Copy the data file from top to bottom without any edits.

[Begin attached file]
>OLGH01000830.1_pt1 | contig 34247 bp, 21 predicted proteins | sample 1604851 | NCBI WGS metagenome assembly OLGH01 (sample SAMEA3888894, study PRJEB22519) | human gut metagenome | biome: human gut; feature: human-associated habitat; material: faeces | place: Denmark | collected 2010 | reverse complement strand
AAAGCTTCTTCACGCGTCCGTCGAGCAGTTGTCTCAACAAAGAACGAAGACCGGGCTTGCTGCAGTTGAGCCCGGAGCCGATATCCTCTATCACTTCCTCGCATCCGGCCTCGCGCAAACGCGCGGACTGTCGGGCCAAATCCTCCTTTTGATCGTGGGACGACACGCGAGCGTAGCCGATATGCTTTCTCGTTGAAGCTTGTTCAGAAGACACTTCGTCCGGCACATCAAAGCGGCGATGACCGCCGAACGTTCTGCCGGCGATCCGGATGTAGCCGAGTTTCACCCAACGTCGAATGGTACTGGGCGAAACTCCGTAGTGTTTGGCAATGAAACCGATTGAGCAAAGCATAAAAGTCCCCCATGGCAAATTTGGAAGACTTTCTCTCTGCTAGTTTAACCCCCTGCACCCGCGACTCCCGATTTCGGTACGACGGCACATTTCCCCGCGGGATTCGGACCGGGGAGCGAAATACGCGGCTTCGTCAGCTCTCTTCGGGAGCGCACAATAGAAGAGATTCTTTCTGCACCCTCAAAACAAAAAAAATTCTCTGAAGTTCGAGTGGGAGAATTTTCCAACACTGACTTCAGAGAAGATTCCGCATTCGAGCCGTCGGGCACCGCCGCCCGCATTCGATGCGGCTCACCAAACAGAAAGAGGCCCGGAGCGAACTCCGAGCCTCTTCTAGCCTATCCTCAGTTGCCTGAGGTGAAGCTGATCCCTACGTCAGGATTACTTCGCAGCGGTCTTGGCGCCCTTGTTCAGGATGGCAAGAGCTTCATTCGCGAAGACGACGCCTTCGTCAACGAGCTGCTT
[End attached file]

>OLGH01000830.1_pt1 | contig 34247 bp, 21 predicted proteins | sample 1604851 | NCBI WGS metagenome assembly OLGH01 (sample SAMEA3888894, study PRJEB22519) | human gut metagenome | biome: human gut; feature: human-associated habitat; material: faeces | place: Denmark | collected 2010 | reverse complement strand
AAAGCTTCTTCACGCGTCCGTCGAGCAGTTGTCTCAACAAAGAACGAAGACCGGGCTTGCTGCAGTTGAGCCCGGAGCCGATATCCTCTATCACTTCCTCGCATCCGGCCTCGCGCAAACGCGCGGACTGTCGGGCCAAATCCTCCTTTTGATCGTGGGACGACACGCGAGCGTAGCCGATATGCTTTCTCGTTGAAGCTTGTTCAGAAGACACTTCGTCCGGCACATCAAAGCGGCGATGACCGCCGAACGTTCTGCCGGCGATCCGGATGTAGCCGAGTTTCACCCAACGTCGAATGGTACTGGGCGAAACTCCGTAGTGTTTGGCAATGAAACCGATTGAGCAAAGCATAAAAGTCCCCCATGGCAAATTTGGAAGACTTTCTCTCTGCTAGTTTAACCCCCTGCACCCGCGACTCCCGATTTCGGTACGACGGCACATTTCCCCGCGGGATTCGGACCGGGGAGCGAAATACGCGGCTTCGTCAGCTCTCTTCGGGAGCGCACAATAGAAGAGATTCTTTCTGCACCCTCAAAACAAAAAAAATTCTCTGAAGTTCGAGTGGGAGAATTTTCCAACACTGACTTCAGAGAAGATTCCGCATTCGAGCCGTCGGGCACCGCCGCCCGCATTCGATGCGGCTCACCAAACAGAAAGAGGCCCGGAGCGAACTCCGAGCCTCTTCTAGCCTATCCTCAGTTGCCTGAGGTGAAGCTGATCCCTACGTCAGGATTACTTCGCAGCGGTCTTGGCGCCCTTGTTCAGGATGGCAAGAGCTTCATTCGCGAAGACGACGCCTTCGTCAACGAGCTGCTT